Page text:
Three people are missing after a wildfire tore through several Colorado towns, quickly destroying nearly 1,000 homes as part of the latest in a string of US natural disasters.
"We're very fortunate that we don't have a list of 100 missing. But unfortunately we do have three confirmed missing people," Boulder County Sheriff Joe Pelle told a press conference.
At least 991 homes are thought to have been destroyed as the blaze raced through the towns of Superior and Louisville on Thursday, just outside the state's biggest city Denver, forcing tens of thousands of people to flee with little notice.
Shocking aerial footage showed whole streets as little more than piles of smoking ash, destruction that appeared almost total but somehow left a few homes oddly untouched.
Pelle said the search for the missing had been hampered by the destruction and snow.
"The structures where these folks would be are completely destroyed and covered with about eight inches (20 centimeters) of snow right now."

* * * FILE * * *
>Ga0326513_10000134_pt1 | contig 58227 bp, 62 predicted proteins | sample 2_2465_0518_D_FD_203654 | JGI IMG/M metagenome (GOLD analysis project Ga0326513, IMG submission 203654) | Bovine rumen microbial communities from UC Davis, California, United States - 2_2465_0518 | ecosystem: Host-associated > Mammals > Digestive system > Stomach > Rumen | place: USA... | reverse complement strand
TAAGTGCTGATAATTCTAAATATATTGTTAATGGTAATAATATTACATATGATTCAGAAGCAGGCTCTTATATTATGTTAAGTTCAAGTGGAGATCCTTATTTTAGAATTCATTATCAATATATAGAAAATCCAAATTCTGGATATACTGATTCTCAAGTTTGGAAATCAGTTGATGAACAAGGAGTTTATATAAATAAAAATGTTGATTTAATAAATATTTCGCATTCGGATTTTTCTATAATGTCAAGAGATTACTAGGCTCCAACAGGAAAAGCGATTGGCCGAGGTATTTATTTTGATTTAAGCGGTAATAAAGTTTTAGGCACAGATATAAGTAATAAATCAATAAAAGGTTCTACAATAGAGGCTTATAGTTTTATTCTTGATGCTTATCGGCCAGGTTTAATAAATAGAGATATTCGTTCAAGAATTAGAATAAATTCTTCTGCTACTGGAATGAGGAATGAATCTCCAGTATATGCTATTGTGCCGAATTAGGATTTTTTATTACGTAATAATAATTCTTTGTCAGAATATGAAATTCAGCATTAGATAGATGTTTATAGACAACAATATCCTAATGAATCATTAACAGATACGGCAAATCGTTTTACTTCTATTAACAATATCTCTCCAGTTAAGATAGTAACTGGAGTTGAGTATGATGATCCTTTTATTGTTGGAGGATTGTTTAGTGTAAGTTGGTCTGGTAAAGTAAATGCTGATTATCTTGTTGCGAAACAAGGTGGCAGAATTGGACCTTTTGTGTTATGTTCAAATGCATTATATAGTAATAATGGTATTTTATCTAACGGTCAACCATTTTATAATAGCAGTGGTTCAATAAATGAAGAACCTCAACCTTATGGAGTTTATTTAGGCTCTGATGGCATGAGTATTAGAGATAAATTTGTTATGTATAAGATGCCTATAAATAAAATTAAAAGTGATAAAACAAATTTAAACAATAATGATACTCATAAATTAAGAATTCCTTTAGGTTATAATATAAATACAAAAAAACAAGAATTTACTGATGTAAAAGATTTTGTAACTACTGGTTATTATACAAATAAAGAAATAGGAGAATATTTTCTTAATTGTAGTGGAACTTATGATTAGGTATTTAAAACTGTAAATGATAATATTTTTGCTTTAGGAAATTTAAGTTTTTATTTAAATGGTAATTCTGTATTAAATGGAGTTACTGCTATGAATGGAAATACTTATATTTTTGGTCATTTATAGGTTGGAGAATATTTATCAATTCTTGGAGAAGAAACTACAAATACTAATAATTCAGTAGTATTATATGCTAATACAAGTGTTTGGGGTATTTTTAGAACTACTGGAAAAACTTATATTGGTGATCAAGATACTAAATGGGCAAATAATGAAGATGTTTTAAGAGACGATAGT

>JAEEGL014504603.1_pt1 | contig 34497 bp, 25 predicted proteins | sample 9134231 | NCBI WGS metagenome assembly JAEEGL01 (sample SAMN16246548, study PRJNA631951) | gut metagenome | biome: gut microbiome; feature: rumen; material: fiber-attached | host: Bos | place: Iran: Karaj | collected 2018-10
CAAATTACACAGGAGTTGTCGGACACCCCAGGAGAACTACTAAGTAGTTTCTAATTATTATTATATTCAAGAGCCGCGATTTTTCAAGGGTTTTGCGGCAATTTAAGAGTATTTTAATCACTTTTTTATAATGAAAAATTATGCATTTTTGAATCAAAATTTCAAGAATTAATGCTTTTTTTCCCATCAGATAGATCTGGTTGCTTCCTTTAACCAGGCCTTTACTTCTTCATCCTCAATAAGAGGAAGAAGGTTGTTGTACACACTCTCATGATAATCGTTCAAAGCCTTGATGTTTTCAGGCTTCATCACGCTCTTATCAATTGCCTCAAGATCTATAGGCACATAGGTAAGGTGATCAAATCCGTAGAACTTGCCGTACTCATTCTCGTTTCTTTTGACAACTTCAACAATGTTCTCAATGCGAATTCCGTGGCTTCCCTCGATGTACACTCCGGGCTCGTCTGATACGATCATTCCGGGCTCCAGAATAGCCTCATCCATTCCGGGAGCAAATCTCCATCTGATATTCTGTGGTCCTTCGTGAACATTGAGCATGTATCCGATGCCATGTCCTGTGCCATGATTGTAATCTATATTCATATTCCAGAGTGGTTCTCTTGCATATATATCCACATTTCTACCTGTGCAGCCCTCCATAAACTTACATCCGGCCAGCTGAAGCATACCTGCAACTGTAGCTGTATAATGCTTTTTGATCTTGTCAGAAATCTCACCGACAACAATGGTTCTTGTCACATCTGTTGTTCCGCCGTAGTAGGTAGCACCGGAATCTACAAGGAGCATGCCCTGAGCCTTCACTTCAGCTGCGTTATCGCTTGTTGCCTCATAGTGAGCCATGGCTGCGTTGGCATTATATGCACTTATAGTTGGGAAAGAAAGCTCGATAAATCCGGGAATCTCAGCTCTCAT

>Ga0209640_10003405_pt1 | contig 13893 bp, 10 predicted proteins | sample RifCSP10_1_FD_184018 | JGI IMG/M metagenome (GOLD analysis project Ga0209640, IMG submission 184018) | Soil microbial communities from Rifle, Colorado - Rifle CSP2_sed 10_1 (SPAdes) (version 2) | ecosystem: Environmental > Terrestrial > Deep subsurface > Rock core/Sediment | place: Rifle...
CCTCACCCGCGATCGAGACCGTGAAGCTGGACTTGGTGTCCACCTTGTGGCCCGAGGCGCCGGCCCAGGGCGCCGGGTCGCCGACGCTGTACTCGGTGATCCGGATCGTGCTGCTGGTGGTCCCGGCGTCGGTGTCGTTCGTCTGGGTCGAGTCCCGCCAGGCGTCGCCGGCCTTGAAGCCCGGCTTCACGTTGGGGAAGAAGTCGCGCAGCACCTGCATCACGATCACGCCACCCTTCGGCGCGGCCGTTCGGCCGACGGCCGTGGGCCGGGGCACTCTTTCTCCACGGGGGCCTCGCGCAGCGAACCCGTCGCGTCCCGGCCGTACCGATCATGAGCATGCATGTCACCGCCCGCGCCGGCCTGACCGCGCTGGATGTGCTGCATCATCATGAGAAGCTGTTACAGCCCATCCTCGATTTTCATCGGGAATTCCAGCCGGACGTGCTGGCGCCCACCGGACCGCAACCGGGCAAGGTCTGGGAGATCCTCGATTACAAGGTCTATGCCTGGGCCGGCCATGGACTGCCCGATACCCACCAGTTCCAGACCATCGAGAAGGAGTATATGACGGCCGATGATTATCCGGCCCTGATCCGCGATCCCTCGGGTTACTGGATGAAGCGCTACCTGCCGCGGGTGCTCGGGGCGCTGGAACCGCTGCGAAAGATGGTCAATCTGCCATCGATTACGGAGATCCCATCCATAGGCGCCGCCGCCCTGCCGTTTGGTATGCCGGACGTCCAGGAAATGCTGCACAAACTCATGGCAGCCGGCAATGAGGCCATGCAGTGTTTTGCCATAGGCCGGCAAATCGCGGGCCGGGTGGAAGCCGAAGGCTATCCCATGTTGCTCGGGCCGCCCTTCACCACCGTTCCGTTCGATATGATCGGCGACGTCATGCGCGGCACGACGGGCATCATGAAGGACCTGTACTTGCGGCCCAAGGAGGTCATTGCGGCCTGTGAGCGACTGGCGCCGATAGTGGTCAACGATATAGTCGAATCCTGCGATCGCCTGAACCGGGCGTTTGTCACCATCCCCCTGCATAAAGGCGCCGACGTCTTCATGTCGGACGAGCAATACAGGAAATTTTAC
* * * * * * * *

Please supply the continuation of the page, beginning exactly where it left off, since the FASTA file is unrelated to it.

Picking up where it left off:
Investigators found no credible evidence to back earlier reports that downed power lines may have caused the fire, with Pelle stating that some residents may have been confused by downed telecom lines.
However, investigators have "executed a search warrant in one particular location" as part of an ongoing investigation that Pelle described as "very active" and comprising federal and state partners.
The fire, which was sparked in a tinder-dry landscape, was then fanned by winds gusting at more than 100 miles (160 kilometers) an hour on Thursday.
"This was a disaster in fast motion... over the course of half a day. Many families having minutes to get whatever they could -- their pets, their kids -- into the car and leave," Governor Jared Polis said, "just as in the blink of an eye."
At least 33,000 people in Superior and Louisville were told to flee, many doing so with little more than the clothes on their backs.
Pelle said he spoke to the granddaughter of one of the missing on Saturday morning.
"They're trying to find grandma. And we're trying to find grandma for her," he said. "But the conditions right now don't make that possible to do quickly."
While snowfall had helped extinguish the fire, it was a "hard thing for crime scenes, and recovery efforts and damage assessments," Pelle said.
The fire, which occurred just before the New Year's holiday, follows mid-December tornadoes in the state of Kentucky that left dozens dead and thousands of families in crisis mode ahead of Christmas.
Although fires are a natural part of the climate cycle and help to clear dead brush, their scale and intensity are increasing.
Scientists say a warming climate, chiefly caused by human activities such as the unchecked burning of fossil fuels, is altering weather patterns.